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Hackworth Research Grant Winners, Spring 2013
The Spring 2013 Hackworth Research Grant awards went to:
Hsin-I Cheng, Department of Communications, $4330 for the project "Crafting Ideal Citizens: A Critical Analysis on Taiwanese Immigration Discourses." This project seek to better understand the concept of Taiwanese citizenship, along with its salient values and ethics, by reviewing news sources and blogs, as well as through fieldwork and personal interviews conducted in Taiwan.
Rohit Chopra, Department of Communications, $2500 for the project "The Ethics of Memory on the Internet." This award goes towards the writing of a manuscript on the role of narratives and memory in ethics and especially memory as related to the internet, with its great variety of interpretations, voices, and even inaccuracies. Particular attention will be given to the way narratives, memory, and ethical lessons are constructed around traumatic events such as the September 11th attacks and other terrorist attacks and riots.
Christopher Kulp, Department of Philosophy, $600 for the project entitled "Knowing Moral Truth." This book project investigates foundational problems in ethical theory and seeks to defend the validity of ordinary moral thinking against those who claim that moral truth does not exist, that moral truths are relative, and other perspectives that generally deny the validity of the moral endeavor.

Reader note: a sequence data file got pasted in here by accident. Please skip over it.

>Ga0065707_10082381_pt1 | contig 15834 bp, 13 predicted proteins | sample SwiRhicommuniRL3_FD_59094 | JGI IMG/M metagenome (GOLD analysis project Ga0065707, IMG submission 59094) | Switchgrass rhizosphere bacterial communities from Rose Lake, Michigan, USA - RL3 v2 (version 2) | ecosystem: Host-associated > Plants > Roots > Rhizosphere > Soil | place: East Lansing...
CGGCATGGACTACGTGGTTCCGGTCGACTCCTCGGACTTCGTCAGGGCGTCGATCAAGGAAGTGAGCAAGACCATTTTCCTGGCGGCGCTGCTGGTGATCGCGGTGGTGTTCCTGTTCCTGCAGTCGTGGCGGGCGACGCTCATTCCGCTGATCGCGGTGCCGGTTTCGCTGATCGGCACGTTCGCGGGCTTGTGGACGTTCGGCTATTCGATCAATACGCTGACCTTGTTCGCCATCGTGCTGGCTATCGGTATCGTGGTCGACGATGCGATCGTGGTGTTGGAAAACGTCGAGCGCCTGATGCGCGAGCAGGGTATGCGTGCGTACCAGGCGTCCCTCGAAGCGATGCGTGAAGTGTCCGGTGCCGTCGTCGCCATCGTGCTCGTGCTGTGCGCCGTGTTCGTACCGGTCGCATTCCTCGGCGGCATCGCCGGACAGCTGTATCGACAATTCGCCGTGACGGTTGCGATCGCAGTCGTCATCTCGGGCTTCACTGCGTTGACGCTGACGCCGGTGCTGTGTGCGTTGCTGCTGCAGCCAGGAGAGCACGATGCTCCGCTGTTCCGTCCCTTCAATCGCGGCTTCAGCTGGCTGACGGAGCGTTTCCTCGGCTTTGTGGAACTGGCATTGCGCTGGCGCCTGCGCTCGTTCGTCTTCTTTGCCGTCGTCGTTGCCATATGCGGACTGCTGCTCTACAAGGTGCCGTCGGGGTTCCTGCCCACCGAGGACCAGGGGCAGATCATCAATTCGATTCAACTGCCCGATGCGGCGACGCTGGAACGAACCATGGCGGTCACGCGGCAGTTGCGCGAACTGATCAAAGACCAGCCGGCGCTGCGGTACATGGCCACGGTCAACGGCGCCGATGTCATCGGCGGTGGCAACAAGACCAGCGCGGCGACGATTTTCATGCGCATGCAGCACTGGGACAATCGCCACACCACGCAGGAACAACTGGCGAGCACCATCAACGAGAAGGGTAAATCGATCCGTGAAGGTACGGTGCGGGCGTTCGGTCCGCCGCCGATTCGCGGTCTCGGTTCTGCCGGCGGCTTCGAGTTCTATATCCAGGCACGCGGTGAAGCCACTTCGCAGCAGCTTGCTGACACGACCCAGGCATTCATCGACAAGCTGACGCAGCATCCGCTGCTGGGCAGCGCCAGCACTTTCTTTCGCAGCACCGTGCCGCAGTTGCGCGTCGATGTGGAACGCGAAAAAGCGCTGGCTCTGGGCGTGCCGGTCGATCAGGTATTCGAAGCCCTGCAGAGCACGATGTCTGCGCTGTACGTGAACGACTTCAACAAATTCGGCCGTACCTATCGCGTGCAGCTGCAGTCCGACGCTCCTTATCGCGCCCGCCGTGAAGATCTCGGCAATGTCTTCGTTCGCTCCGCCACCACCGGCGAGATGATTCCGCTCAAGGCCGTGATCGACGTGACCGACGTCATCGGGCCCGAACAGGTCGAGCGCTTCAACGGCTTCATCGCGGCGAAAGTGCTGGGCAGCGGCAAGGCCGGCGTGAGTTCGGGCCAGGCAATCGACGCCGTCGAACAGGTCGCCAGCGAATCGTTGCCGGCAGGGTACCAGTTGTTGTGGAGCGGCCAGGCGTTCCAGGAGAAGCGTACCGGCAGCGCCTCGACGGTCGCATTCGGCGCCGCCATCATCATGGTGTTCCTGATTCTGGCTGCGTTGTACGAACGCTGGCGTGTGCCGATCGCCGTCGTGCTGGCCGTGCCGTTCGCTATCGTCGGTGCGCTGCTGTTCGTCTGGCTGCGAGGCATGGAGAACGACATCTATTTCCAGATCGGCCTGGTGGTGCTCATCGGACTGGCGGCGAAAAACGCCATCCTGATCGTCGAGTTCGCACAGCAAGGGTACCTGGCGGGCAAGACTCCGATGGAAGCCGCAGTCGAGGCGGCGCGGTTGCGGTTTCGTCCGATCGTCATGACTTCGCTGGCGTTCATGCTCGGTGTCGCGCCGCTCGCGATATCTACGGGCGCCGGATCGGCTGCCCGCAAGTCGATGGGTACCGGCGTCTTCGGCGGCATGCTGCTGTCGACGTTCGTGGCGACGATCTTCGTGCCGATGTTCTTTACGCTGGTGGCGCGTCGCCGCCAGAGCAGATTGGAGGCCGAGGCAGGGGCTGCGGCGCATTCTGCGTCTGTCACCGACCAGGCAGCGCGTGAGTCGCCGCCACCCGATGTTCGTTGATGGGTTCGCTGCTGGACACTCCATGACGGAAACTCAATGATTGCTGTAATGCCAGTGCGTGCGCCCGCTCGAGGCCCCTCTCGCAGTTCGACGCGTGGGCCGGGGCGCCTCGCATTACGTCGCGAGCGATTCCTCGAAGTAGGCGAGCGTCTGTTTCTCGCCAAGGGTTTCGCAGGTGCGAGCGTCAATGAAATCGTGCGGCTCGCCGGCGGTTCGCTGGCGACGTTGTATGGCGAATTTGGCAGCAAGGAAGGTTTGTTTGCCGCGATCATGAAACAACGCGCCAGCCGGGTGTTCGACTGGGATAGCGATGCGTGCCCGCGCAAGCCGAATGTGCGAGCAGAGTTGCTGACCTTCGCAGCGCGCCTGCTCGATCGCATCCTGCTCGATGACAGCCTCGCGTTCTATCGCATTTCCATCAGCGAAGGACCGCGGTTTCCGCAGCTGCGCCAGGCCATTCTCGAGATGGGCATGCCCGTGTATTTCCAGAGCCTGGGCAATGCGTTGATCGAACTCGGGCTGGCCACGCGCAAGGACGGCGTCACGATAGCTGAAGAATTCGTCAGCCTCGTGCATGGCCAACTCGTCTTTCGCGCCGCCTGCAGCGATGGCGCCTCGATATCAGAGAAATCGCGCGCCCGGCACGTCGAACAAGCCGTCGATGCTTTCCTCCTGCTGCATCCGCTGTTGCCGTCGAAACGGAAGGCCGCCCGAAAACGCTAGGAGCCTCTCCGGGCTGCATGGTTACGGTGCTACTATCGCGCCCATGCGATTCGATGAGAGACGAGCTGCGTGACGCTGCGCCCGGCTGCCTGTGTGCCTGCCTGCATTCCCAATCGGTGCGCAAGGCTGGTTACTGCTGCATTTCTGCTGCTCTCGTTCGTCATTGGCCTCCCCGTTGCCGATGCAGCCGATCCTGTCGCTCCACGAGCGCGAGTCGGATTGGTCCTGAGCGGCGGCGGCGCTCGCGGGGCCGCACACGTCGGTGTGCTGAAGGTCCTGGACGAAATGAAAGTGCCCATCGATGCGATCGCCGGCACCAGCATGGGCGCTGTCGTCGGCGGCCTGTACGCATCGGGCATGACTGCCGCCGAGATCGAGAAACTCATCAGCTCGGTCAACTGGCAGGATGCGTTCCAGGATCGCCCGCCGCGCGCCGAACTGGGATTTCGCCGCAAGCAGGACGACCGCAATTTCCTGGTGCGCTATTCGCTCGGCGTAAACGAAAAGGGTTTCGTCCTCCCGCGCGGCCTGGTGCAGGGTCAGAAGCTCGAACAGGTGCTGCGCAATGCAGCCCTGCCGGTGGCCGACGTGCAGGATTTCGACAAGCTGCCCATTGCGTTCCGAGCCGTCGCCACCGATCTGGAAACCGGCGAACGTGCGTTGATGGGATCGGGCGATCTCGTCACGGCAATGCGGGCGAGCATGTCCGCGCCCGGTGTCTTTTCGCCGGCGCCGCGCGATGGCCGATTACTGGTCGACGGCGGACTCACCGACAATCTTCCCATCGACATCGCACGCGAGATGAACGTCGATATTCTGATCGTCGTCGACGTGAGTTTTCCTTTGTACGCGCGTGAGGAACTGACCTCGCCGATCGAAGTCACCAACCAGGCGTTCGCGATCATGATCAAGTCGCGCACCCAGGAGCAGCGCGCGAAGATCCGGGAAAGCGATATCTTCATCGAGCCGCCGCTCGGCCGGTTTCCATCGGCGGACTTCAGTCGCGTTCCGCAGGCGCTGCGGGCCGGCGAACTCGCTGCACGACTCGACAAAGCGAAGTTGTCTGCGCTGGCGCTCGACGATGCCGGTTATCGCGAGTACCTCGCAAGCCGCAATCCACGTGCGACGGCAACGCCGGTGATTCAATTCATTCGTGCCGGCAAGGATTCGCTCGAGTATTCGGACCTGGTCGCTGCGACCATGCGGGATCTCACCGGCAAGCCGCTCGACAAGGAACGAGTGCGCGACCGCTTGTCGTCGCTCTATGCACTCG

Peter Minowitz, Department of Political Science, $750 for the project entitled "To Forget about the End: Leo Strauss on Lucretius, Socialism, and the Mortality of the Human Race." This project seeks to better understand how the thinking of the influential political philosopher Leo Strauss was influenced by his awareness of human mortality.
Lawrence Nelson, Department of Philosophy, $5000 for a project called "Personhood and the Legal and Moral Status of Prenatal Humans." This project investigates the tension between the legal personhood of prenatal humans and the legal personhood of their pregnant mothers, how that relates to US constitutional law, and how those legal tensions relate to ethical considerations and state interests.
Michelle Oberman, School of Law, $4,320 for the project "Morality and the Purpose of Law-Making: An Examination of the Inspiration Behind Oklahoma's Abortion-Related Legislation from the Perspective of Legislators and Doctors." This project seeks to investigate more deeply the motivations and ethics behind how laws pertaining to abortion are enacted in Oklahoma. It is part of a larger project to investigate how morality and law relate to each other on the subject of abortion.